China’s communist tyrants utilizing the threat of disease as a pretext to stifle liberty is hardly surprising. But India?

Alas, the world’s most populous democracy has joined the medical authoritarian parade. The report states, “India is the only democracy that has made the downloading of a COVID tracking app mandatory, or face threat of jail or fines.”

How does the government intend to force compliance on its over 1 billion population? By harnessing the private sector, requiring all “employees in India to download the government tracking app before returning to work.”

Similar plans are afoot in the West. For example, New York, New Jersey, and a few other states have developed contact-tracing apps available for free download that alert owners if they have been within six feet of a person diagnosed with COVID-19 for more than 10 minutes who also uses the app.

The good news is that the program is voluntary. Moreover, the governments promise that the system does not track users’ locations with GPS nor store their data—which is fine, I guess, for those so afraid of getting sick they are willing to sacrifice their privacy.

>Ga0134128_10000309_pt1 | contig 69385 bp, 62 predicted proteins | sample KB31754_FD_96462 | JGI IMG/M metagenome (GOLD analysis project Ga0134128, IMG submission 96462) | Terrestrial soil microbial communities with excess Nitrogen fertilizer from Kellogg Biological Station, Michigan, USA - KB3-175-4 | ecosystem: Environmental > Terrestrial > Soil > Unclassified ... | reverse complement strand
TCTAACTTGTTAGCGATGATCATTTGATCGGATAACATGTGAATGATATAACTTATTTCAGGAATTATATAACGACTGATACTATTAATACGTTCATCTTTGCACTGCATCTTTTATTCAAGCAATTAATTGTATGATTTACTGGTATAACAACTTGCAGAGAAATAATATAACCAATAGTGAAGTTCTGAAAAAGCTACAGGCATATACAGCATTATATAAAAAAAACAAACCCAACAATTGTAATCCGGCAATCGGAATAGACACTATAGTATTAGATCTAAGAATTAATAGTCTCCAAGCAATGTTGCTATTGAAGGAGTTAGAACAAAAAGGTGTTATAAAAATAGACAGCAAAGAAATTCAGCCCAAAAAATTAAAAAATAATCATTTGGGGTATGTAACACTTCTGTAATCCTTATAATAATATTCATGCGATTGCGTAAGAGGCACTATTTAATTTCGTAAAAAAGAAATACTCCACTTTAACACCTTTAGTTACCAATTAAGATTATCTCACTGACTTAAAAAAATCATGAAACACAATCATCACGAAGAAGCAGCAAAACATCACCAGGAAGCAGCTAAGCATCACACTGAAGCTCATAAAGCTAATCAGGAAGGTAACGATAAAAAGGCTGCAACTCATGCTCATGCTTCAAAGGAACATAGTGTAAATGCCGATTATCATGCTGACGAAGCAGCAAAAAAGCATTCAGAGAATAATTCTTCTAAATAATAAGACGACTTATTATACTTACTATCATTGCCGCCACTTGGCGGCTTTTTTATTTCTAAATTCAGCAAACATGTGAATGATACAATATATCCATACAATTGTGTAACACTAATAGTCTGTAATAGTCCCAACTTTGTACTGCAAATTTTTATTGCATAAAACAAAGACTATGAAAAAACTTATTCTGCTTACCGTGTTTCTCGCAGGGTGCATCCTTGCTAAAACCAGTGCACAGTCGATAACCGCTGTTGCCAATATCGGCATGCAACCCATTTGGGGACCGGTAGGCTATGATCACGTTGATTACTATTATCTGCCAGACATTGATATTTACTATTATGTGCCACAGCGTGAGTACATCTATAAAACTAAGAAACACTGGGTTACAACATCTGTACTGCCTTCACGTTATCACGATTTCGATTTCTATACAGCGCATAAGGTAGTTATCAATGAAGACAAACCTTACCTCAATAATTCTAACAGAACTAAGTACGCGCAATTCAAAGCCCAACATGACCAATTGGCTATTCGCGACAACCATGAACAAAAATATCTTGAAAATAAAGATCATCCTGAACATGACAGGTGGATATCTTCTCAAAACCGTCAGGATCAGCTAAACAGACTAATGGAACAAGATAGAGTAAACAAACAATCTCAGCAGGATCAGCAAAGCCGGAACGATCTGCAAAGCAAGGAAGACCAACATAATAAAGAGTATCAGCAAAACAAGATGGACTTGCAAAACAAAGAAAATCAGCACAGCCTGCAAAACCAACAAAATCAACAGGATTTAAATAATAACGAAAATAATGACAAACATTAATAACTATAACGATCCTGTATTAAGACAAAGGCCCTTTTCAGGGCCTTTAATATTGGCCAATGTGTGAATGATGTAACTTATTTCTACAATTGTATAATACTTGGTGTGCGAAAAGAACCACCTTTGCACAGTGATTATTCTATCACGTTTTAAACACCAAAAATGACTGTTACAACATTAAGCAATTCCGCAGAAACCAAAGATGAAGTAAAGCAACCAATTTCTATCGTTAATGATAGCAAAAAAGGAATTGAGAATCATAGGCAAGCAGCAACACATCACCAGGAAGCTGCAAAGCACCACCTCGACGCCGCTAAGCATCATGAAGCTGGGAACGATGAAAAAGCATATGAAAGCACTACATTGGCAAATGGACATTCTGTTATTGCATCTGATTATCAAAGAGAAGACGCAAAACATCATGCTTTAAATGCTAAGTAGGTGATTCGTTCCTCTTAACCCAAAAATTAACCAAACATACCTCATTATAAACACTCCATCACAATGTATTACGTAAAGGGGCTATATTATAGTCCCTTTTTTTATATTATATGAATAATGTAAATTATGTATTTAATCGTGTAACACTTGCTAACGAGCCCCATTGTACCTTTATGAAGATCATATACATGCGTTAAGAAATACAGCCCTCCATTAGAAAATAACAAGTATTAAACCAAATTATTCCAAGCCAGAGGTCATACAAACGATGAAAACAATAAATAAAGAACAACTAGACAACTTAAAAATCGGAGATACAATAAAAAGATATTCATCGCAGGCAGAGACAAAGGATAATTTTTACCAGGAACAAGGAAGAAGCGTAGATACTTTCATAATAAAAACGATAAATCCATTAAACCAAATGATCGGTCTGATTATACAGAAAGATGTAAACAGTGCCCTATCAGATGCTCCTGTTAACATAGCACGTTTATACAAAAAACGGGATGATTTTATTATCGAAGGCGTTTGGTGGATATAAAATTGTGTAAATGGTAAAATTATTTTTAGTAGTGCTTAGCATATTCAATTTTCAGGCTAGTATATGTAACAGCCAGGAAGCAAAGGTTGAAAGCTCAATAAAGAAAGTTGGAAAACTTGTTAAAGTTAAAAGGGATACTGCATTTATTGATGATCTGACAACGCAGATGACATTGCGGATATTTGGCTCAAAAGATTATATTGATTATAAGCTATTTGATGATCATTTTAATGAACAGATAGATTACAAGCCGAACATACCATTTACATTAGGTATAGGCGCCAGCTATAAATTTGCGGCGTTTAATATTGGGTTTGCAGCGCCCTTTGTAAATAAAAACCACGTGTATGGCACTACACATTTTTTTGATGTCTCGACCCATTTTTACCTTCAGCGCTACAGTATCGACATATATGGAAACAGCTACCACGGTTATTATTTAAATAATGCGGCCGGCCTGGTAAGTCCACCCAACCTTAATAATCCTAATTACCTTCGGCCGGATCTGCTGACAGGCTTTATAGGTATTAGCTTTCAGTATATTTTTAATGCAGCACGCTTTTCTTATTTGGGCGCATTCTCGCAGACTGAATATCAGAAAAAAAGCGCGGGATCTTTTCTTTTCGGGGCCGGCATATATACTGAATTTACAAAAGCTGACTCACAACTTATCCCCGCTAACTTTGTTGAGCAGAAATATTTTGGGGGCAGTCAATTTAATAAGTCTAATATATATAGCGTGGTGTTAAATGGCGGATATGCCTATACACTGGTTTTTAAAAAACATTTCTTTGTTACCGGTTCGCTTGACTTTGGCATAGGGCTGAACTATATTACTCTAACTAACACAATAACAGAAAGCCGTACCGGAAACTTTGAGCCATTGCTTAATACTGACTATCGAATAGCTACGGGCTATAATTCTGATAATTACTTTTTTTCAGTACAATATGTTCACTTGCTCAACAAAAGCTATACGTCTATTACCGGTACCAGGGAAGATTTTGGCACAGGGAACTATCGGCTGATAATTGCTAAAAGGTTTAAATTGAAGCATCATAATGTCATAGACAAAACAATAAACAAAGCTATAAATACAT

But watch out. Seemingly benign systems of government intrusion easily become launching pads for profound abuses of civil liberties. If you doubt that, look at how the FISA court process was abused egregiously by the FBI and Department of Justice against Trump campaign adviser Carter Page and, through him, all of his contacts and the contacts of his contacts.

Indeed, there have already been calls in bioethics for the West to mandate contact tracing through apps. For example, a recent article in Oxford’s influential bioethics journal Practical Ethics.

Many may be tempted to wave away such concerns in the belief that an app mandate would face stiff popular resistance. I hope so. But I don’t believe a legal mandate would be required to coerce many of us to “voluntarily” go along.